This Horse Ain't Dead Yet

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By albaby1
November 6, 2001

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Society regulates a million different types of human behavior, why shouldn't society regulate who can get credit and who can't?

Sorry to jump back in after a few days' delay, but I got a little busy. Had a little hurricane scare in there, too, which makes life in South Florida lively at times.

Jeff, I agree with the above statement. Ironically, I would guess that more people have credit card applications denied than driver's license applications. I also believe, though, that it would be difficult to fashion such a regulation that accomplishes the twin goals of denying credit to those who can't handle it, but provides credit to those that can, as efficiently as the market.

Perhaps the difference in our opinions stems from our perceptions of the sub prime borrower pool. Certainly that pool contains the over-extended 18-year old living in his mom's basement, whose only fleeting thought is a vague hope that he can finish Resident Evil II on his charged big screen TV before the repo men come.

However, that pool also contained many of my classmates and colleagues - and myself. I graduated (foolishly) from the most expensive law school in the country, after having attended (equally foolishly) one of the most expensive undergraduate schools in the country. I, like many of my classmates, graduated with tens of thousands of dollars in student loan debt. Our "net worth" was negative for many years after graduation; and even those among us that chose to work for the high-salary large law firms would have had difficulty qualifying for prime credit. Those who chose to work in other areas of the law would have been completely locked out for years. These were not slack-jawed teenagers running up a balance on Playstations, Limp Bizkit CD's and MP3 players - these were working couples (with kids in some instances). There are countless folks who enter the labor force straight from college with significant debt, and many other working grown-ups who have neither the payment history nor the asset reserves to qualify for prime credit. We are part of the sub prime borrower pool.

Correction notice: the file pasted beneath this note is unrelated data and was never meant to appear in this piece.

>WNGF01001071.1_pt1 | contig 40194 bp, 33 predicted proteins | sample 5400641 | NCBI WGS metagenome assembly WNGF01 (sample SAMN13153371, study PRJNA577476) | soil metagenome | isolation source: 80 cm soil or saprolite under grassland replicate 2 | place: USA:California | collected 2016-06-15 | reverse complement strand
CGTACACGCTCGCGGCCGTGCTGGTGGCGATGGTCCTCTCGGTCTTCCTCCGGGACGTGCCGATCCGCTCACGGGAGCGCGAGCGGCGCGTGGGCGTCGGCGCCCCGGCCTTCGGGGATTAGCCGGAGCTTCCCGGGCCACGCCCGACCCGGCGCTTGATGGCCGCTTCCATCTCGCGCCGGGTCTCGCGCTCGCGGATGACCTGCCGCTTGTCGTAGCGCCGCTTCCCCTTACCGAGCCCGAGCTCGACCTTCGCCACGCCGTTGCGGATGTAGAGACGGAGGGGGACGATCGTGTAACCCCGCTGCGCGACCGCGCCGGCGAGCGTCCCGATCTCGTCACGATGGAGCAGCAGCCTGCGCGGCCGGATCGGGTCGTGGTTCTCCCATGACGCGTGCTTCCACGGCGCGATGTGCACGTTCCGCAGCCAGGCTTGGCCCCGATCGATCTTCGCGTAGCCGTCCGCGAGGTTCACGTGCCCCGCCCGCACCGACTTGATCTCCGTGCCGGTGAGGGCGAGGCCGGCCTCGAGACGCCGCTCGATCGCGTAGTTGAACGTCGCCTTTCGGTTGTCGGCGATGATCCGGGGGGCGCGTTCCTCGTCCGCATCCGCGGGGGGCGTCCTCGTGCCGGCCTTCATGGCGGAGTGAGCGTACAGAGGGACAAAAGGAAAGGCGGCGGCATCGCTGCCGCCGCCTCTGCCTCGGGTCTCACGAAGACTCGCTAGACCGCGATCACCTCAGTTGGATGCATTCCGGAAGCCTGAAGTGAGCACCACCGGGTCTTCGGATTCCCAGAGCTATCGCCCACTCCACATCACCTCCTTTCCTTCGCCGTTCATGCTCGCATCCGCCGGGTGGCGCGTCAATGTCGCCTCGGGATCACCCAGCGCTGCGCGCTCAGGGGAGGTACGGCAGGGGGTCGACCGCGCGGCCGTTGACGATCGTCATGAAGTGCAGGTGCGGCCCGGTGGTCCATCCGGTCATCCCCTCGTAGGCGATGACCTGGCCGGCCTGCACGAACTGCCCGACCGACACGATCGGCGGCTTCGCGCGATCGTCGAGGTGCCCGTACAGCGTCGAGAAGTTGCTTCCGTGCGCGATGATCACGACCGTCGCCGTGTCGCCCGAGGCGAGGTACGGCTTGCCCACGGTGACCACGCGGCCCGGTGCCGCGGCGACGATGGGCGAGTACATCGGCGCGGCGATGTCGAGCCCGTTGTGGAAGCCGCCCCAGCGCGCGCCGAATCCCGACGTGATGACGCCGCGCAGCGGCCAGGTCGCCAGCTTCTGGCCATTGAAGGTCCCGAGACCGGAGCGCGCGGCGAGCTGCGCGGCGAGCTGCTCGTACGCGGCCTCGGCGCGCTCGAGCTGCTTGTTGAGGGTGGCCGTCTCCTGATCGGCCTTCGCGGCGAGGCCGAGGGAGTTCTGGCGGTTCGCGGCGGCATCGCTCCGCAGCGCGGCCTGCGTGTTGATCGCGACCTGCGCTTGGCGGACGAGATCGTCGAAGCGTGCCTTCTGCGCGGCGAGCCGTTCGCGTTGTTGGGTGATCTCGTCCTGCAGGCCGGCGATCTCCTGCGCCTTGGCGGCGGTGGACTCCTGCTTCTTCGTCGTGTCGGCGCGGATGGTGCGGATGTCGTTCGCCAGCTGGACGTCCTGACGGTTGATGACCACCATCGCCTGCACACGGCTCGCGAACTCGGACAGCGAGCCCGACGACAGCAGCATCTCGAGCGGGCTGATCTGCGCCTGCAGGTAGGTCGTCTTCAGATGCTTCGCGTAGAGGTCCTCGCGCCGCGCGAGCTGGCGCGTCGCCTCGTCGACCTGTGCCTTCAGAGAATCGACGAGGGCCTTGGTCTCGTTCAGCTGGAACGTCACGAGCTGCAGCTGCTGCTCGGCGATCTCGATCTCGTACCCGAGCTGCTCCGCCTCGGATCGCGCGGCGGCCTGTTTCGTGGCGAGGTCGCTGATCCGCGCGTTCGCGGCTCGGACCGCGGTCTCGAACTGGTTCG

Credit is a boon even for those who never run a balance or pay a dime in interest. With a credit card, you can accept virtually any pay schedule - weekly, biweekly, bimonthly, or even monthly - broadening your employment options. You always need reserves for unexpected expenses, but with credit you need not keep those reserves in non-interest bearing checking accounts. Credit cards are a more convenient method of payment (independent of financing), as we have discussed at length.

The empiric question is - which of these types predominate the sub prime borrower pool? I think the answer to that question shapes our policy decisions. My own feeling is that lenders try desperately to exclude the electronics-buying teens, and try to hit the more responsible borrowers, because defaults don't pay. Moreover, the three most common proximate causes for personal bankruptcy are involuntary unemployment, divorce, and unexpected medical expenses - events that are far less likely to be experienced by our basement teenager. The truth is undoubtedly that the sub prime pool is a broad spectrum of debt-laden graduates, median-salary workers with minimal assets or a spotty payment history, temporarily unemployed professionals, credit-abusing teens, and ordinary folks who have no idea how to properly manage credit.

Because of this, I think it would be difficult to fashion a regulation that actually works. Scratch that - it is easy to fashion a working regulation, but only under the assumption that sub prime lending has minimal social utility (like underage drinking or 30 year olds dating underage girls). Perhaps driving is a good analogy to sub prime borrowing. If you've ever been in an accident, you probably pay higher insurance rates, but the state neither prohibits you from obtaining insurance nor from driving. One reason for that is because the ability to drive has such high personal and social utility. If we made the assumption that those who had been in accidents were joyriding teenagers who had no notion of personal responsibility, then perhaps we might reach a different regulatory conclusion. Instead, we are content to allow private market insurers to simply assemble actuarial tables and adjust the price of driving, much as we allow lenders to assemble actuarial data on repayment behavior and adjust the interest rates accordingly.



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